BLOGTABLE: What's next step for Raptors?

NBA.com Global on May 10, 2018 12:22 PM
BLOGTABLE: What's next step for Raptors?
TORONTO, CANADA - MAY 3: Kyle Lowry #7 of the Toronto Raptors is introduced before Game Two of the Eastern Conference Semifinals against the Cleveland Cavaliers during the 2018 NBA Playoffs on May 3, 2018 at the Air Canada Centre in Toronto, Ontario, Canada. (Photo by Mark Blinch/NBAE via Getty Images)

NBA.com blogtable

Where do the Toronto Raptors go from here?

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David Aldridge: Tough, tough call. The failure against Cleveland was so complete and such a disappointment, I'm sure, to everyone in the organization. The easy move would be to dismiss Dwane Casey, but that doesn't mean it would be right. Did he make DeMar DeRozan basically disappear (66 shots to score 67 points in four games)? Your best player has to be great at this time of year; DeRozan was, decidedly, not great against the Cavs. Serge Ibaka was a non-factor and, ultimately, benched. Do the Raptors need to hear a new voice after seven years of Casey's? GM Masai Ujiri knows his team much better than I do and only he can answer that thoroughly. But what Cleveland did to Toronto wasn't just about Xs and Os; James owns the Raptors mentally and emotionally, just as Michael Jordan owned good Cavaliers and Hawks teams in the playoffs back in the day. It is up to Ujiri to decide whether that's acceptable, because I'm not sure it's correctable.

Steve Aschburner: Back to the drawing board? Actually, I’m not recommending a complete overhaul. That’s neither practical nor necessary. And let’s face it, a lot of us were complicit in the misguided notion that the legitimate changes coach Dwane Casey and his staff made in the Raptors’  strategies -- which led to their great regular-season success -- would translate not just to the playoffs but to a showdown with LeBron. A deep bench, for instance, loses value when everyone else’s bench gets shortened. The Raptors covered James with length and quickness, but lacked strength and toughness, so there’s a box in need of checking. Here’s another: Split up DeMar DeRozan and Kyle Lowry with a blockbuster trade. Not to worry, their friendship will endure, but Toronto needs a fresh dynamic.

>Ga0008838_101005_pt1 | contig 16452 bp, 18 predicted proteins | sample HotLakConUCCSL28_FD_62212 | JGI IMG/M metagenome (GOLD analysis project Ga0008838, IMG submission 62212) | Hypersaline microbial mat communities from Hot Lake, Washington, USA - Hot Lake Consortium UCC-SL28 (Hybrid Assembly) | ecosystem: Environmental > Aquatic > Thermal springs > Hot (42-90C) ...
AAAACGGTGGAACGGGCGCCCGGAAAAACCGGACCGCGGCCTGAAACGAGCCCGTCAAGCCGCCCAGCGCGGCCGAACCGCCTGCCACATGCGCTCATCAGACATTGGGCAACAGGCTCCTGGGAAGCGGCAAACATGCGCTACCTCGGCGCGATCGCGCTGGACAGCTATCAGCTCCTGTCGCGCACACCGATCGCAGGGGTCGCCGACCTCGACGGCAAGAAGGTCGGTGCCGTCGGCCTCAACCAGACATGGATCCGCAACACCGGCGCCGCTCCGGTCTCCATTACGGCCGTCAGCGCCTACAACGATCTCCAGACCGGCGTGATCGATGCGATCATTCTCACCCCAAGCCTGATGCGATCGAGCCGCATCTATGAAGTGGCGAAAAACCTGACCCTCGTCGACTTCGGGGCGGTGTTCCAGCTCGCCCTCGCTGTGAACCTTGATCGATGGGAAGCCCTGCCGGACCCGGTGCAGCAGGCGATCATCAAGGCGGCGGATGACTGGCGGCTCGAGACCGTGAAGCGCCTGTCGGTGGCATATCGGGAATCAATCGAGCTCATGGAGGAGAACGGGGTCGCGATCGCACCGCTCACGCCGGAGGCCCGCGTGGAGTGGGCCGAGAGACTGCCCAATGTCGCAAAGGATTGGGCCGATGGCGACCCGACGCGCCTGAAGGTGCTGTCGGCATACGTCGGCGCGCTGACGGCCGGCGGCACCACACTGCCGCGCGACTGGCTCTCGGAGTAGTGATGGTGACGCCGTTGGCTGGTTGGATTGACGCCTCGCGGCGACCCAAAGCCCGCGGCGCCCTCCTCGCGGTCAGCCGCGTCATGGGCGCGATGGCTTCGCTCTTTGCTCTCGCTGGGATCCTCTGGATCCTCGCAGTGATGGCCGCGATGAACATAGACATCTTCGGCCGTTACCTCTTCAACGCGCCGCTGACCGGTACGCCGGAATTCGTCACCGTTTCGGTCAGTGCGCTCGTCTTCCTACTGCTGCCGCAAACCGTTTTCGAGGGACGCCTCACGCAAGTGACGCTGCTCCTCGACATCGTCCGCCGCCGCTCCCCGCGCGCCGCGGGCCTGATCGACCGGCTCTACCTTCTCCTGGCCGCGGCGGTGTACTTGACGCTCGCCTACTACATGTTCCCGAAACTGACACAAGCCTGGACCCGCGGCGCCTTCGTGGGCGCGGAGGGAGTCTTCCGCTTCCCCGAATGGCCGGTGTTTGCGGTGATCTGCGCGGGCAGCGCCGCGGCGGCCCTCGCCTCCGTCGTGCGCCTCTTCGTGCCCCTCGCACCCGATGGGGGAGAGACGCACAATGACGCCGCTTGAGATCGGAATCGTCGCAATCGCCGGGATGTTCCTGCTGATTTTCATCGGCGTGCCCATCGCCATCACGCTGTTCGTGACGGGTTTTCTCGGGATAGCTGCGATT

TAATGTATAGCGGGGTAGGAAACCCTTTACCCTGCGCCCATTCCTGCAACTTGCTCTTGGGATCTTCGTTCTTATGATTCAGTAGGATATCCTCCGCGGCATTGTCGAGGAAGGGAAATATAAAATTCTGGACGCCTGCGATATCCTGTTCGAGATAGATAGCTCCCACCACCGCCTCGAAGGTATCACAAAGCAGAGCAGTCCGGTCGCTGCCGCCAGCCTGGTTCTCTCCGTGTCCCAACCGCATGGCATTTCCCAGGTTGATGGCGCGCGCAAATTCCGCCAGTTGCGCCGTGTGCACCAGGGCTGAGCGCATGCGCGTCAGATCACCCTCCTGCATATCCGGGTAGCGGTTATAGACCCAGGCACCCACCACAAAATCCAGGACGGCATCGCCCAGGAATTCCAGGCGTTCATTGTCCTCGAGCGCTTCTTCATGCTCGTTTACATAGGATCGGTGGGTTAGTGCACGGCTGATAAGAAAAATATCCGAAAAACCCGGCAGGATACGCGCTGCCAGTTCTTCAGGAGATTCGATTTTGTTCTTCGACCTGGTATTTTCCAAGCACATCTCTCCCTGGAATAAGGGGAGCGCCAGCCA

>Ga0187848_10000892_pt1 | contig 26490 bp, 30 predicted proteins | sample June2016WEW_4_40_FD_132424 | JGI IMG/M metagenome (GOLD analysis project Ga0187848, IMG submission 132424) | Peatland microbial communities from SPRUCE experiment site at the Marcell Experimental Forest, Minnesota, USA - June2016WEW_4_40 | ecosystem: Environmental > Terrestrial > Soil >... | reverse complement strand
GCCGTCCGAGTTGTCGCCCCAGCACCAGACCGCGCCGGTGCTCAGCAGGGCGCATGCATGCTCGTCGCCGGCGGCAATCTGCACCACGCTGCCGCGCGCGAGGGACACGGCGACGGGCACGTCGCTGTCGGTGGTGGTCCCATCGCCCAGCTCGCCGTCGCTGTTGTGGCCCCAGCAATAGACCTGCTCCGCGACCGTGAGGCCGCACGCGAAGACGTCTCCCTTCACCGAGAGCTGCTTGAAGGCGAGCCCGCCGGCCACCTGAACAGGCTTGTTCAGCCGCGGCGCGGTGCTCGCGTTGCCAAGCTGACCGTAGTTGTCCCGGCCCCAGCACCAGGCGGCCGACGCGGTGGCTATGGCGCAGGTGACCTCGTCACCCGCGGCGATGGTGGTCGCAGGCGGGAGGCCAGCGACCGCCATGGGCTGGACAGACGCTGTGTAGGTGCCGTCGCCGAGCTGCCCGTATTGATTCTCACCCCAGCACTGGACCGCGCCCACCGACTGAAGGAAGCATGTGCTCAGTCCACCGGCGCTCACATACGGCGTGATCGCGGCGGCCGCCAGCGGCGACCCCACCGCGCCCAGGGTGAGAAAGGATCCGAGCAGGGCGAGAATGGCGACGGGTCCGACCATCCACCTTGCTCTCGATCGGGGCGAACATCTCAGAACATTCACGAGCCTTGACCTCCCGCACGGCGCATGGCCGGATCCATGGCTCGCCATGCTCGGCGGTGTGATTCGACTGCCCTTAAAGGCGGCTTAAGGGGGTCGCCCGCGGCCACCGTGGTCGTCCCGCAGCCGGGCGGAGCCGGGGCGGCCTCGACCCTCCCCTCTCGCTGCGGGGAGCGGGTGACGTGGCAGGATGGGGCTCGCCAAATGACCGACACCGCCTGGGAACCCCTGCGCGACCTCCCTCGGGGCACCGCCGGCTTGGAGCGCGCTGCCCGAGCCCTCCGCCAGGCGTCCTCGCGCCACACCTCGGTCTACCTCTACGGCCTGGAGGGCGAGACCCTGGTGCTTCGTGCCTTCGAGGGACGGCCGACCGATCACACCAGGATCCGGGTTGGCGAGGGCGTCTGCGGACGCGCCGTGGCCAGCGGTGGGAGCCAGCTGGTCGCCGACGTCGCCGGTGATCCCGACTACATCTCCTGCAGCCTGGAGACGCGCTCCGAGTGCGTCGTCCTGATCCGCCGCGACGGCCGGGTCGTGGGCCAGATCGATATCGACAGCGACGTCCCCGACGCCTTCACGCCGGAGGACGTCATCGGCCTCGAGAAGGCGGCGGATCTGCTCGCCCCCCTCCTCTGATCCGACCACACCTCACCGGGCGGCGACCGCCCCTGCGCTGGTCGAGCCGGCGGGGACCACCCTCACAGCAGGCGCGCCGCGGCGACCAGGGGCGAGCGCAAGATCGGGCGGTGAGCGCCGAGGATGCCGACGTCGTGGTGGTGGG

Shaun Powell: You mean, other than home? Well, I wouldn't say back to the drawing board, because it would be a mistake to overreact to getting swept. The Raptors should just allow internal growth to happen; their young players will only learn from this. And next time, try double teaming LeBron. Goodness.

John Schuhmann: They should explore their options, but they shouldn't make changes just for the sake of change. Championships aren't the only thing that defines success in this league, there are a lot of teams that would love to be where the Raptors are, and the development of their young guys (OG Anunoby and Pascal Siakam, in particular) offers the possibility of being a better team next season, even if they stand pat. Of course, they do need to figure out why they had such a hard time defending the league's best offenses this season.

Sekou Smith: The Raptors need to thumb through the Toronto yellow pages and find a good brain doctor to help them get over this LeBron complex they have developed. It's gotten silly, the power he wields over that group. I also think that now is the right time to assess the composition of that roster and decide if it's time to make significant changes at the top of the food chain. Kyle Lowry and DeMar DeRozan are all stars, fantastic players and leaders in Toronto's locker room. But if they consistently come up short in the playoffs year after year, it's GM Masai Ujiri's responsibility to at least consider his options regarding those two. Hard choices are in order when you fall flat at the most important times of the season year after year.

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